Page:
Whiteley nurtured a dream, “I wanted to be a doctor. My grandpa is a dentist and my uncle, Pablo P. Prietto, MD is an orthopedic surgeon,” he said.
But instead of a biomedical specialty, Whiteley gained expertise in musculoskeletal therapies and various healing arts: massage, personal training, a bachelor’s degree in kinesiology, a master’s degree in acupuncture, cupping, and ultimately, a license to practice in acupuncture. He credits his parents, Roger and Rosa Whiteley, for their unconditional love and support for his career’s pursuits and his current life’s direction.
He visualized how his practice will be: the way a doctor talks to and makes his patients feel, or taking the time to find out what ails her. He worked for various practitioners, learned customer service and scheduling, including how to run a practice. He became part of a large health center on Wilshire Boulevard, where 6,000 patients were seen for sports rehabilitation and personal training.
He worked for various practitioners in both the East and West Coasts, learned customer service, scheduling, and how to run a practice.
Then, he went through his own personal challenge when he threw his lower back out that it became impossible for him to work. He conducted research on the structure of the spine. He gained knowledge on proper posture and how a flat back, lacking a curve in the lumbar spine, makes it unable to absorb the shock and pain. From what he went through, he learned the importance of quality treatment and services.
I inquired into his own code of ethics in caring for his patients:
a. I give recommendation, I do not push for treatment or service.
b. If there is a strained muscle, there will be more frequent treatments.
c. If a patient feels good, hopefully they come back once a month for “tune-up.”
d. All of my treatment come from good intentions – if they come seeking treatment, I consciously meditate before I start.
e. I want my last patient at 6 p.m. to get the same treatment as my first patient.
f. I consciously want to give my best to anyone and for each one to get the best treatment each time I see a patient.
g. Here, at Body and Soul, we tap into different spheres of ourselves, we tap into the physical but also the spiritual, e.g. in treating carpal tunnel, it is both tapping into the physical, but also the yin/yang, the root/branch of the pain.
For Fil-Am friends, acupuncture has been used for the temporary relief of pain maladies, sciatica, stress, anxieties, and detoxification, “which is a process that clears and filters toxins and waste to allow our bodies to work on enhancing its basic functions,” Christine E.V. Gonzalez, Ph.D wrote. “On a spiritual level, many people experience new clarity and enhancement of their purpose of life during cleansing processes.” An octogenarian clued me into her regular acupuncture treatments as her secret to staying healthy, as well as good nutrition, sleep and exercise.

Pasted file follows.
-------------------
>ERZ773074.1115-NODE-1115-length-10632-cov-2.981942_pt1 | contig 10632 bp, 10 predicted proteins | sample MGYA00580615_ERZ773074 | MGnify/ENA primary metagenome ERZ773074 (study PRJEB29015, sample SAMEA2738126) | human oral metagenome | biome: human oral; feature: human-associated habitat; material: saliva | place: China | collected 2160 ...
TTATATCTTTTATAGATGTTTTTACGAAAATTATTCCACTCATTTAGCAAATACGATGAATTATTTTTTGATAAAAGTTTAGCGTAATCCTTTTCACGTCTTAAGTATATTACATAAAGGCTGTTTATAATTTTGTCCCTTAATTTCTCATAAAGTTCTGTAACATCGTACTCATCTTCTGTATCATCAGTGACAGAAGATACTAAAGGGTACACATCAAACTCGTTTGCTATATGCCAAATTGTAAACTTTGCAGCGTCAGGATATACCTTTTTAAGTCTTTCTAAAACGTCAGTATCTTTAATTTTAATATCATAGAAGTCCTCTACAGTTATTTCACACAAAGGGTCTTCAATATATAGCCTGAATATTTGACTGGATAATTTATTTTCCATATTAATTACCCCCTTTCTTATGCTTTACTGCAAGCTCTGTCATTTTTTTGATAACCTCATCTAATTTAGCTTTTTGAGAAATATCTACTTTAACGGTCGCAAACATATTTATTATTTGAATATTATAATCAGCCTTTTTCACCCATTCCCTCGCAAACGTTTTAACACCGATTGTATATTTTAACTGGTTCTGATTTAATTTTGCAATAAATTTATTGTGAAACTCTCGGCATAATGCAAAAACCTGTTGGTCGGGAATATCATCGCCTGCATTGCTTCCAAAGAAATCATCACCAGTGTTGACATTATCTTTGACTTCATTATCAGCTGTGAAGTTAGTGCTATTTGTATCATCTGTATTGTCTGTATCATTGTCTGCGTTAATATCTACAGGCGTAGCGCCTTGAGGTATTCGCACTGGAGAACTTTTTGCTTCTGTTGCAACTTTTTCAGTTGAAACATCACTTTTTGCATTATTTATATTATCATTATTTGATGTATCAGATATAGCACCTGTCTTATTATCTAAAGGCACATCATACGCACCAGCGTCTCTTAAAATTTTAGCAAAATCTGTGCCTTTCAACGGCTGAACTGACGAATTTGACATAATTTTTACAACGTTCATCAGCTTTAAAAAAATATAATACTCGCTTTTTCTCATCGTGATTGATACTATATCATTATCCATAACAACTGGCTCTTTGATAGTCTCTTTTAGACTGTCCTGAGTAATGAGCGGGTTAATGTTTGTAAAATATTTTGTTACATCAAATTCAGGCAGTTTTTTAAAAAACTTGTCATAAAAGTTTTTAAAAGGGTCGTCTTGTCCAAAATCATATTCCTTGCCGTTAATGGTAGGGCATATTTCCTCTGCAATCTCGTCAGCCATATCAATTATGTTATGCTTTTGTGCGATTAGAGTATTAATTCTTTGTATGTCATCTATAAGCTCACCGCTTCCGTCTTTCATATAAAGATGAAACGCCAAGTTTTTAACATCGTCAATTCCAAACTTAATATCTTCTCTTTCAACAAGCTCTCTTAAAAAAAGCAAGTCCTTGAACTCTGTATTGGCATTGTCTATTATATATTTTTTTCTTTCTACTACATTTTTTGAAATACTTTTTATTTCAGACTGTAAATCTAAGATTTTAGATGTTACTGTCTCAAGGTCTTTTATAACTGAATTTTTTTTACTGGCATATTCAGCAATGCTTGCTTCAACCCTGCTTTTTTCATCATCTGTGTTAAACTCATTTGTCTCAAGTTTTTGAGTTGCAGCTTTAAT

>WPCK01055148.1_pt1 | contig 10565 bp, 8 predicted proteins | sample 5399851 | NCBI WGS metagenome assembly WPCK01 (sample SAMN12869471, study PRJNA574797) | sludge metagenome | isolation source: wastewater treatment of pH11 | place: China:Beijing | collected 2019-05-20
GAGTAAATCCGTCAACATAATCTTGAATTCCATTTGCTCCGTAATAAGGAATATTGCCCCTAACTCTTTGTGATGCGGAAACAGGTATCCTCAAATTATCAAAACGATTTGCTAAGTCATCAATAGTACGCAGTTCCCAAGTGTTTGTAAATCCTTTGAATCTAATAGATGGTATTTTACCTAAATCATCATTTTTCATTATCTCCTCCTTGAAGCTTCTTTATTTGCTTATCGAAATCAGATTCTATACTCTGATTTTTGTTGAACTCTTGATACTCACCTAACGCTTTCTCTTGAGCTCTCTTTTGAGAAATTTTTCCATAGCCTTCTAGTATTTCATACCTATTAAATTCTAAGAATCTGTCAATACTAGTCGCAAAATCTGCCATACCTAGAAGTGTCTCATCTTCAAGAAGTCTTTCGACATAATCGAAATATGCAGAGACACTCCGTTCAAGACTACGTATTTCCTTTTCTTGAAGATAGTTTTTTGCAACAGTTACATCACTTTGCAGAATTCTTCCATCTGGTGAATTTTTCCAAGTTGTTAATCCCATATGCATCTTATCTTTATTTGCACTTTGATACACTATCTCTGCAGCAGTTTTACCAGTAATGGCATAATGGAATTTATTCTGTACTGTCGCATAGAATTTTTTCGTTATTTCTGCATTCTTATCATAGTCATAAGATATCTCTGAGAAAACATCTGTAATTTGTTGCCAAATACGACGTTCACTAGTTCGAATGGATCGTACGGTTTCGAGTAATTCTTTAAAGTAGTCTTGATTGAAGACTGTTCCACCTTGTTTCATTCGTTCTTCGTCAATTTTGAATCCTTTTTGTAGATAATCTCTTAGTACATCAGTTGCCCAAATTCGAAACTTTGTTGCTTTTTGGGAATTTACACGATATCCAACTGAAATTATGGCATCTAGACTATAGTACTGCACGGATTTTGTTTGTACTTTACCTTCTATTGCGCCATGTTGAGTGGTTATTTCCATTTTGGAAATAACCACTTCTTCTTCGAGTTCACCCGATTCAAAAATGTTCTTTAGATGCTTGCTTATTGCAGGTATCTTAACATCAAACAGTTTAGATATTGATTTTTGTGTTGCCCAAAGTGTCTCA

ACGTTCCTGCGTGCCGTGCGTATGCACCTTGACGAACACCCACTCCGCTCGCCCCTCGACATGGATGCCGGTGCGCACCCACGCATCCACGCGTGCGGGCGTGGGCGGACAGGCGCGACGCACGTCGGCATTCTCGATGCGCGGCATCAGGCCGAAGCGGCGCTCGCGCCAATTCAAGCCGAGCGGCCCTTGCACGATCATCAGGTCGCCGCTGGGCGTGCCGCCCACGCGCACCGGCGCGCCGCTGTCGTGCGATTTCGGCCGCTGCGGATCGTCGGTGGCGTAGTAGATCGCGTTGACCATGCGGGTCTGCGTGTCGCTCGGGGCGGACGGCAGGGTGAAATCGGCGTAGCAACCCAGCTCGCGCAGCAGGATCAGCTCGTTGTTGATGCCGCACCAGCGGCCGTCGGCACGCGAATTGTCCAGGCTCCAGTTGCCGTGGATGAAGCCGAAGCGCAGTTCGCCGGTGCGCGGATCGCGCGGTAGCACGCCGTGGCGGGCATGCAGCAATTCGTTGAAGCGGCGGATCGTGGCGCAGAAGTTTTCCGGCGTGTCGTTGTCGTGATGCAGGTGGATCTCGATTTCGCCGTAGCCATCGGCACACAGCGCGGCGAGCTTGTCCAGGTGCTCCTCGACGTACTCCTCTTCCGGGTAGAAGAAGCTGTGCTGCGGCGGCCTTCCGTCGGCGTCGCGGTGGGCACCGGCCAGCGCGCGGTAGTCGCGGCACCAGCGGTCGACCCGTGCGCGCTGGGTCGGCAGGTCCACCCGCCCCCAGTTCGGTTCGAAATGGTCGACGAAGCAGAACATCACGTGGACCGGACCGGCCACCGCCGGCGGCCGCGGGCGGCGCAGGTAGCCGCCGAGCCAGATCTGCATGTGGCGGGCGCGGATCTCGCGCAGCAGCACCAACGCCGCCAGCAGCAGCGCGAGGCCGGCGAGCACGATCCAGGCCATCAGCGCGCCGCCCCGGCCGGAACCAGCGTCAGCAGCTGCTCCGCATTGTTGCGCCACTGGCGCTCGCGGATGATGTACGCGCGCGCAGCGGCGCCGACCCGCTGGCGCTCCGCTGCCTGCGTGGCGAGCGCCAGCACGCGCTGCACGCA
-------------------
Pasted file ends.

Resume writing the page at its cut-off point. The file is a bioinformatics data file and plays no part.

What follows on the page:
There is a Chinese symbol that stands for both crisis and opportunity. Acupuncture allows an individual to stay ahead of a health crisis, by proactively taking the opportunity to have regular treatments to keep the blood flowing and ultimately, to turn stagnations into kinetic energies, as Whiteley wisely observed in his practice and as NIH has reported.
Footnote: This is Part I of III series on health and wellness. Part II will be on common strategies towards good health. Part III will be on a Dumaguete medical mission by California health professionals.
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Prosy Abarquez-Delacruz, J.D. writes a weekly column for Asian Journal, called “Rhizomes.” She has been writing for AJ Press for 9 years now. She contributes to Balikbayan Magazine. Her training and experiences are in science, food technology, law and community volunteerism for 4 decades. She holds a B.S. degree from the University of the Philippines, a law degree from Whittier College School of Law in California and a certificate on 21st Century Leadership from Harvard’s Kennedy School of Government. She has been a participant in NVM Writing Workshops taught by Prof. Peter Bacho for 4 years and Prof. Russell Leong. She has travelled to France, Holland, Belgium, Japan, Mexico and 22 national parks in the US, in pursuit of her love for arts.